“Why lock somebody up while you're locked up? You’re trying to kill their spirit even more," says Michael Kemp, describing his six-month stay in solitary confinement at age 17.
Solitary confinement was once a punishment reserved for the most-hardened, incorrigible criminals. Today, it is standard practice for tens of thousands of juveniles in prisons and jails across America. Far from being limited to the most violent offenders, solitary confinement is now used against perpetrators of minor crimes and children who are forced to await their trials in total isolation. Often, these stays are prolonged, lasting months or even years at a time.
Widely condemned as cruel and unusual punishment, long-term isolation for juveniles continues because it’s effectively hidden from the public. Research efforts by the American Civil Liberties Union and the Texas Criminal Justice Coalition have struggled to uncover even the most basic facts about how the United States punishes its most vulnerable inmates.
How can a practice be both widespread and hidden? State and federal governments have two effective ways to prevent the public from knowing how deep the problem goes.
The first has to do with the way prisons operate. Sealed off from most public scrutiny, and steeped in an insular culture of unaccountability, prisons are, by their very nature, excellent places to keep secrets. Even more concealed are the solitary-confinement cells, described by inmates as “prisons within prisons.” With loose record-keeping and different standards used by different states, it’s almost impossible to gather reliable nation-wide statistics.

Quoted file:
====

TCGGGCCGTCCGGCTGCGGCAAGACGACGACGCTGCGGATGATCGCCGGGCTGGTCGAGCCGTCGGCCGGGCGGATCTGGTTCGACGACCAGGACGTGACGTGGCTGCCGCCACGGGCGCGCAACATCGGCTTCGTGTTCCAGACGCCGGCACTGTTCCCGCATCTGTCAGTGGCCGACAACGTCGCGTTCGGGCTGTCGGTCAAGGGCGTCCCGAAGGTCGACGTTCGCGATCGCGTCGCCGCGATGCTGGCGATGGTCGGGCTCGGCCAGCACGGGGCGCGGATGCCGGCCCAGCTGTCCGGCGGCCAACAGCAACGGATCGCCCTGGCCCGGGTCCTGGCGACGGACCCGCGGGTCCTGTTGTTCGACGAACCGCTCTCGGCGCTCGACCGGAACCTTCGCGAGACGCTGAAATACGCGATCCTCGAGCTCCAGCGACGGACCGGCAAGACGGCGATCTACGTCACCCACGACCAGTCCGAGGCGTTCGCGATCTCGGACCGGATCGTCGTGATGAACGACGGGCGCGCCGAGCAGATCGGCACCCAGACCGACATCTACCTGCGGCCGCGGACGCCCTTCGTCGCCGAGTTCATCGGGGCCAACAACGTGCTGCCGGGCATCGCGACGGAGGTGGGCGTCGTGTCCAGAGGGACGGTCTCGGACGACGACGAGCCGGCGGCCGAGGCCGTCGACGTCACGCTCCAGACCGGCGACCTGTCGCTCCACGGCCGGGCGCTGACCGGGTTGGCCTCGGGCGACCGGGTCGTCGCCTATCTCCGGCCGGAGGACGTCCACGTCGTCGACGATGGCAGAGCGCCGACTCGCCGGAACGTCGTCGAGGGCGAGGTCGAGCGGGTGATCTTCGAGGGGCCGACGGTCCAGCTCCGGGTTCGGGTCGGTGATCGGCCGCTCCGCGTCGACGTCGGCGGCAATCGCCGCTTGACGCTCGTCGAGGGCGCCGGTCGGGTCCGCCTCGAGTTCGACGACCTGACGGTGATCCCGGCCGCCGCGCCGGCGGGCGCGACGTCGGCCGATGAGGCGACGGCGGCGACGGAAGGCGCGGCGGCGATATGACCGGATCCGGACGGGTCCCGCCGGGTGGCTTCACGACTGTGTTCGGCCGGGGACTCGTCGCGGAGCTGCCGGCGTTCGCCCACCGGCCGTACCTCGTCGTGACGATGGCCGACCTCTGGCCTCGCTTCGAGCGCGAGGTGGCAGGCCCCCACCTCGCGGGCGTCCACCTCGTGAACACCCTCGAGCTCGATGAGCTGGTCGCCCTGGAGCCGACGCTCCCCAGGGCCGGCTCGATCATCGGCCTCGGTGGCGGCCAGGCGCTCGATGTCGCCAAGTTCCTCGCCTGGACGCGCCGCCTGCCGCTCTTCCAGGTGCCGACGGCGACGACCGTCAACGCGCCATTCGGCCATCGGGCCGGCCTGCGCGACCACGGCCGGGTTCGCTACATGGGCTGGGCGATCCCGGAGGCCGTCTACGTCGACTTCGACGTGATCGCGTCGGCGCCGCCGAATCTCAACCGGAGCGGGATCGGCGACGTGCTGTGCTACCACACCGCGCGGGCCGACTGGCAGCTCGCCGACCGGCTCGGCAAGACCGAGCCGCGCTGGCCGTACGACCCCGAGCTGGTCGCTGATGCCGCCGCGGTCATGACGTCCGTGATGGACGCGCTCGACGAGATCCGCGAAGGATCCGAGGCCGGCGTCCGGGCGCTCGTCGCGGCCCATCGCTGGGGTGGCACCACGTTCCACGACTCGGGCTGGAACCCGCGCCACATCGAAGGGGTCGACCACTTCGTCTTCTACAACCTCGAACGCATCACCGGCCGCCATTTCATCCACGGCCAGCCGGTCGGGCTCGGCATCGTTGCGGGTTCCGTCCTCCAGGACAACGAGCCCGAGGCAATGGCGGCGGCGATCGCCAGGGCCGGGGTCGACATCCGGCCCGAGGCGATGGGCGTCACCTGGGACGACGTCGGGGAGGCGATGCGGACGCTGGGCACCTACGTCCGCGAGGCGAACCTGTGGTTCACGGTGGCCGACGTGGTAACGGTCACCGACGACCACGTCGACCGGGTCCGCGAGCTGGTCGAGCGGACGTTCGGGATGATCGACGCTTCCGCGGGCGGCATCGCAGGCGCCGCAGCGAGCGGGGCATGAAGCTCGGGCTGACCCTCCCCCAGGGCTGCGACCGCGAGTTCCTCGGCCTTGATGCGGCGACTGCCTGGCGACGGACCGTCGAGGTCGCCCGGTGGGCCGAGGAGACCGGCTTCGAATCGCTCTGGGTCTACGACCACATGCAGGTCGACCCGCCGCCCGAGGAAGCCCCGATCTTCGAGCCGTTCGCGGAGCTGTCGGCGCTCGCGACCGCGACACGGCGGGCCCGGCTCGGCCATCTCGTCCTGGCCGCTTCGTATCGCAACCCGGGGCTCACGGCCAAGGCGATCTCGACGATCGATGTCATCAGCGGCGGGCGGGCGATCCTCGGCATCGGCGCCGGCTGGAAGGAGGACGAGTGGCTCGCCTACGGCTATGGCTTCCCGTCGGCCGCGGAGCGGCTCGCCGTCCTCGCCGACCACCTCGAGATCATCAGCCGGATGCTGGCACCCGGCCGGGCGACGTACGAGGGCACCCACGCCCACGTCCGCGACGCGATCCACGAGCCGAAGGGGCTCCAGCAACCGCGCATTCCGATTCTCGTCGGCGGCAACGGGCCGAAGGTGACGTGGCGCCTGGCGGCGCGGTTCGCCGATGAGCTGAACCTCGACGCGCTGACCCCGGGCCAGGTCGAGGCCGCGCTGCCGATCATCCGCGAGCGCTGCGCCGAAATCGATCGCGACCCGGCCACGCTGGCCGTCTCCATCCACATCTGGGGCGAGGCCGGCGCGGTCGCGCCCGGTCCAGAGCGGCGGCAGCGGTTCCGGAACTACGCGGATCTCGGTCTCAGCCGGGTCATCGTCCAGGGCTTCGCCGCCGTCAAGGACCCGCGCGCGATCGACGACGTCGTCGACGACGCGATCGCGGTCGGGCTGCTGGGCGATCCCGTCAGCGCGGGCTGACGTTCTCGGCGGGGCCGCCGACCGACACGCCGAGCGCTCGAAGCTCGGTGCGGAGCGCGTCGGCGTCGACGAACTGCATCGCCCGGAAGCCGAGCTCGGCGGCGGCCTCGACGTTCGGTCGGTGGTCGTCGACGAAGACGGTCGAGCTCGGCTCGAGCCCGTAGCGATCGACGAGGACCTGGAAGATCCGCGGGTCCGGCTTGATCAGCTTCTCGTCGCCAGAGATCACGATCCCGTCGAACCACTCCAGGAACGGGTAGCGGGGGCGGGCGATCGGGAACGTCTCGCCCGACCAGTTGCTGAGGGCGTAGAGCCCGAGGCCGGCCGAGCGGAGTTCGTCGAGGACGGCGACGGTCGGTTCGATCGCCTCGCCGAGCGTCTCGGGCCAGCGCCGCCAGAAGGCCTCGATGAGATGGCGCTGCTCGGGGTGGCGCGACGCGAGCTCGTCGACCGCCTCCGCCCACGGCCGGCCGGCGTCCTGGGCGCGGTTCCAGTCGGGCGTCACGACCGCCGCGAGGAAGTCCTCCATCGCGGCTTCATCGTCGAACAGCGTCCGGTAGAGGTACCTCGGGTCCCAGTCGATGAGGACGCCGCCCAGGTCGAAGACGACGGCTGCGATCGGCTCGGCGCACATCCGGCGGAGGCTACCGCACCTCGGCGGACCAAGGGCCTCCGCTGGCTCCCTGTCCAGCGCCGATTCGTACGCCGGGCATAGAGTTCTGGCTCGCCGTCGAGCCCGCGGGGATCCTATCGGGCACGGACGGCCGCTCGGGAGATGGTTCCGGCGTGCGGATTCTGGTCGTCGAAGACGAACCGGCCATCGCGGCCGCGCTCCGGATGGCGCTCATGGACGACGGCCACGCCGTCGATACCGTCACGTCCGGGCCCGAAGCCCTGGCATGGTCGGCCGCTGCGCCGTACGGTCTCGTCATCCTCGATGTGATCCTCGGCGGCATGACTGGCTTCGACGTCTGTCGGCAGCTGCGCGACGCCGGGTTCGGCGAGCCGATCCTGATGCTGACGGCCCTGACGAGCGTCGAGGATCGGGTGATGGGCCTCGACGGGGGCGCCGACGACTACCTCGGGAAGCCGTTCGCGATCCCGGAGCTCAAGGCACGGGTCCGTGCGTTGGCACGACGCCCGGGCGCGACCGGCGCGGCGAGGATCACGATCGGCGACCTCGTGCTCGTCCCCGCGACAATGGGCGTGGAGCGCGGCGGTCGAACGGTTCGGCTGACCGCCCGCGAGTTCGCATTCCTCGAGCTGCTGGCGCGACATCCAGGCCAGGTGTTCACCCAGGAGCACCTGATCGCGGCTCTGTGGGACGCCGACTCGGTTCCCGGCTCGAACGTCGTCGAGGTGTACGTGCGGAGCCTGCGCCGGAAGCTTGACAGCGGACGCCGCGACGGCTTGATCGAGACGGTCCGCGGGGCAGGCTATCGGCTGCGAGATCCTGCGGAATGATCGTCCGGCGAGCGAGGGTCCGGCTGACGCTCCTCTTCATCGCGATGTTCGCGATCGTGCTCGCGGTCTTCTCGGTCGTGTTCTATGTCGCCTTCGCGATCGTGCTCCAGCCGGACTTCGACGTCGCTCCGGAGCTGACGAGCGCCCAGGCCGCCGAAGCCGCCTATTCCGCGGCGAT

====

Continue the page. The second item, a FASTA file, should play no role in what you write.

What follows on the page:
The second method is to give the old, horrific punishment a new, unobjectionable name. Make the torture sound friendly, with fewer syllables and pleasant language. This way, even when abuse is discovered, it appears well-intentioned and humane.
So American prisons rarely punish children with prolonged solitary confinement. Instead, they administer seclusion and protective custody. Prison authorities don't have to admit that “administrative segregation” is used to discipline children. Just the opposite, actually. It’s all being done “for their own protection.”
Seclusion? Protecting children? Who could argue with that?
For starters, there is Juan Mendez, the United Nations special rapporteur on torture. Americans are accustomed to the U.N. investigating incidents of prisoner abuse in other countries – which Mendez has done in faraway places like Kyrgyzstan and Tajikistan. But increasingly, his inquiries are focused on American prisons.
Mendez spoke publicly about Bradley Manning’s deplorable treatment in solitary confinement. Now he is calling on the United States to ban isolation for minors, which he considers, “cruel, unusual, and degrading punishment.” It's a recommendation he shares with the American Academy of Child and Adolescent Psychology.
The ACLU report, Growing Up Locked Down, is one of the few detailed, comprehensive examinations available. This devastating and detailed look at solitary confinement for minors has led to this online petition that will be presented to Attorney General Eric Holder in October 2013.
Because the prison system is so opaque, reform has been slow in coming. A congressional hearing on solitary confinement, chaired by Sen. Dick Durbin (D-Ill.) last year, heard testimony from mental health experts, questioned the director of federal prisons, and brought a replica of a solitary confinement cell onto the Senate floor. In recent years, seven states – Maine, Connecticut, West Virginia, Mississippi, Oklahoma, Arizona, and Alaska – have enacted laws to restrict the use of punitive isolation on young people. As awareness of the magnitude of the problem grows, more reforms are likely to follow.
If we believe that juveniles are inherently less responsible for their actions than adults - and more susceptible to rehabilitation - then it follows that their punishments should be less severe.
Given the severity of the punishment, prohibiting solitary confinement for young people is a first step. The greatest challenge remains demanding greater transparency from a prison system that wields total control over its most vulnerable inmates.
Runs about 13:15 minutes.
Produced, shot, and edited by Todd Krainin.
Still photography of juvenile inmates by Steve Liss. Incidental music by ERH at Freesound.
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